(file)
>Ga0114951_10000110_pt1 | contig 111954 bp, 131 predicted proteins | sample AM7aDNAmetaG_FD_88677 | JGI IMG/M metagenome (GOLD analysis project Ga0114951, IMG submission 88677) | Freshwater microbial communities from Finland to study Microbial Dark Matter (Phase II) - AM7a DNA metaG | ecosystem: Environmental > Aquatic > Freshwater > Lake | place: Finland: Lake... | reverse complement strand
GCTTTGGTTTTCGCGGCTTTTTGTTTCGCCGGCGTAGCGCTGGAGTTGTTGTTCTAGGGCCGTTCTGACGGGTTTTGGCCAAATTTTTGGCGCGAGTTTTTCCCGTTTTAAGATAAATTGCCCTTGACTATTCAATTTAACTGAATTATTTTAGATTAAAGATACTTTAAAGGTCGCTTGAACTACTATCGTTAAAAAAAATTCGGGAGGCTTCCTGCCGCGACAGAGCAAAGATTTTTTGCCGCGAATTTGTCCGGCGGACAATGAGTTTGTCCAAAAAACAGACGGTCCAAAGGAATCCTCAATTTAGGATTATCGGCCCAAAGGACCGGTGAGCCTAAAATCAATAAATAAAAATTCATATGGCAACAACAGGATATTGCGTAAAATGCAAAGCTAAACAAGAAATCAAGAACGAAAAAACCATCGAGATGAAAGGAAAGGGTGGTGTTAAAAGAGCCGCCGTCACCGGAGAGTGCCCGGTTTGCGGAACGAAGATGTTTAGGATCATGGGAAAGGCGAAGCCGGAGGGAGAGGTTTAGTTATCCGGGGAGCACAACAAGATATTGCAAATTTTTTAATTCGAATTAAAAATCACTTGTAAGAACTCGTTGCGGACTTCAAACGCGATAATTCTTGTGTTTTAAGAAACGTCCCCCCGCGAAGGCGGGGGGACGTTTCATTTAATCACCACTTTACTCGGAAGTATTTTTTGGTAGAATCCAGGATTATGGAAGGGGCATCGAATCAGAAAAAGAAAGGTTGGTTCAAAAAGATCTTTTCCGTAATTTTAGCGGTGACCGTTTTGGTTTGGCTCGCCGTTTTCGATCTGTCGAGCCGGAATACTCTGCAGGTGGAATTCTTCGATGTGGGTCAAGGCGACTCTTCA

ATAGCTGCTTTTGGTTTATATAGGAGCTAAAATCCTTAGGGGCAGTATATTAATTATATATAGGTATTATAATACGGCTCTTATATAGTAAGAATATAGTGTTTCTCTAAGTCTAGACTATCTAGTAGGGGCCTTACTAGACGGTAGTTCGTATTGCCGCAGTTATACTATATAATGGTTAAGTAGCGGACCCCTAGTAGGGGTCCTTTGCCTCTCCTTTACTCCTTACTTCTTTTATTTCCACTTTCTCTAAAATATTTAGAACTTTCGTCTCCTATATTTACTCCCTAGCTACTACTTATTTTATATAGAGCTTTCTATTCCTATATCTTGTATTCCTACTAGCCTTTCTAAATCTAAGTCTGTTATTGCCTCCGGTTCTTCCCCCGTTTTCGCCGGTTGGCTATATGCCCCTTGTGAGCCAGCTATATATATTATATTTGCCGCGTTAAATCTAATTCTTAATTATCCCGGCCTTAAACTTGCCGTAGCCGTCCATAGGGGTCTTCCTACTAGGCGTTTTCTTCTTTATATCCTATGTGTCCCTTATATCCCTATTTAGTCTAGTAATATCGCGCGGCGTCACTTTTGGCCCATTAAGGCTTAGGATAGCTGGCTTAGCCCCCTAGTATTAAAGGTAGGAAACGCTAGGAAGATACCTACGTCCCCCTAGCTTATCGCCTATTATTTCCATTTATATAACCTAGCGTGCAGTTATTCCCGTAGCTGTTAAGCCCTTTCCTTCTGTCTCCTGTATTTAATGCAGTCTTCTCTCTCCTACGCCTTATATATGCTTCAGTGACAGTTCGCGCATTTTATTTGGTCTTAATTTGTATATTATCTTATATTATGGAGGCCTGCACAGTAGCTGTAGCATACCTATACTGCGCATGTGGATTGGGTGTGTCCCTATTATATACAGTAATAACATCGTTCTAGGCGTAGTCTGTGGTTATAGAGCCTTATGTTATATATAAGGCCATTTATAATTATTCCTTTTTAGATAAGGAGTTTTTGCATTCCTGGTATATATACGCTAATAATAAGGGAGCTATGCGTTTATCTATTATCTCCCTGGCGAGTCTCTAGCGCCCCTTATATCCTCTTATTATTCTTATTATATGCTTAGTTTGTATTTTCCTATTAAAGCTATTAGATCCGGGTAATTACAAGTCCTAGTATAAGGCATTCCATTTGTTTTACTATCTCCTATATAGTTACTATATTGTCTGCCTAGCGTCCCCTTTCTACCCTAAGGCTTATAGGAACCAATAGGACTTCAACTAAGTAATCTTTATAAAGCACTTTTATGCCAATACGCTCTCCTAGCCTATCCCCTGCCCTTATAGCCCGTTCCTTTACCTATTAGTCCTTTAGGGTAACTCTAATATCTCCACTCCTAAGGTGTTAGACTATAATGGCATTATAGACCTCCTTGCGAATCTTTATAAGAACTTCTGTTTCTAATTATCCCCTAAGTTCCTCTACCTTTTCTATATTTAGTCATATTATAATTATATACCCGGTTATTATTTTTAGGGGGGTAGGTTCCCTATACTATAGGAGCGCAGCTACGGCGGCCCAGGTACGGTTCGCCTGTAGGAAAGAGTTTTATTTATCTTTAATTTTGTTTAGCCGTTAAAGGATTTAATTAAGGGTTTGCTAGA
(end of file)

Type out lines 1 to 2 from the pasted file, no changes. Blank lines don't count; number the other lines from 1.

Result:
>Ga0114951_10000110_pt1 | contig 111954 bp, 131 predicted proteins | sample AM7aDNAmetaG_FD_88677 | JGI IMG/M metagenome (GOLD analysis project Ga0114951, IMG submission 88677) | Freshwater microbial communities from Finland to study Microbial Dark Matter (Phase II) - AM7a DNA metaG | ecosystem: Environmental > Aquatic > Freshwater > Lake | place: Finland: Lake... | reverse complement strand
GCTTTGGTTTTCGCGGCTTTTTGTTTCGCCGGCGTAGCGCTGGAGTTGTTGTTCTAGGGCCGTTCTGACGGGTTTTGGCCAAATTTTTGGCGCGAGTTTTTCCCGTTTTAAGATAAATTGCCCTTGACTATTCAATTTAACTGAATTATTTTAGATTAAAGATACTTTAAAGGTCGCTTGAACTACTATCGTTAAAAAAAATTCGGGAGGCTTCCTGCCGCGACAGAGCAAAGATTTTTTGCCGCGAATTTGTCCGGCGGACAATGAGTTTGTCCAAAAAACAGACGGTCCAAAGGAATCCTCAATTTAGGATTATCGGCCCAAAGGACCGGTGAGCCTAAAATCAATAAATAAAAATTCATATGGCAACAACAGGATATTGCGTAAAATGCAAAGCTAAACAAGAAATCAAGAACGAAAAAACCATCGAGATGAAAGGAAAGGGTGGTGTTAAAAGAGCCGCCGTCACCGGAGAGTGCCCGGTTTGCGGAACGAAGATGTTTAGGATCATGGGAAAGGCGAAGCCGGAGGGAGAGGTTTAGTTATCCGGGGAGCACAACAAGATATTGCAAATTTTTTAATTCGAATTAAAAATCACTTGTAAGAACTCGTTGCGGACTTCAAACGCGATAATTCTTGTGTTTTAAGAAACGTCCCCCCGCGAAGGCGGGGGGACGTTTCATTTAATCACCACTTTACTCGGAAGTATTTTTTGGTAGAATCCAGGATTATGGAAGGGGCATCGAATCAGAAAAAGAAAGGTTGGTTCAAAAAGATCTTTTCCGTAATTTTAGCGGTGACCGTTTTGGTTTGGCTCGCCGTTTTCGATCTGTCGAGCCGGAATACTCTGCAGGTGGAATTCTTCGATGTGGGTCAAGGCGACTCTTCA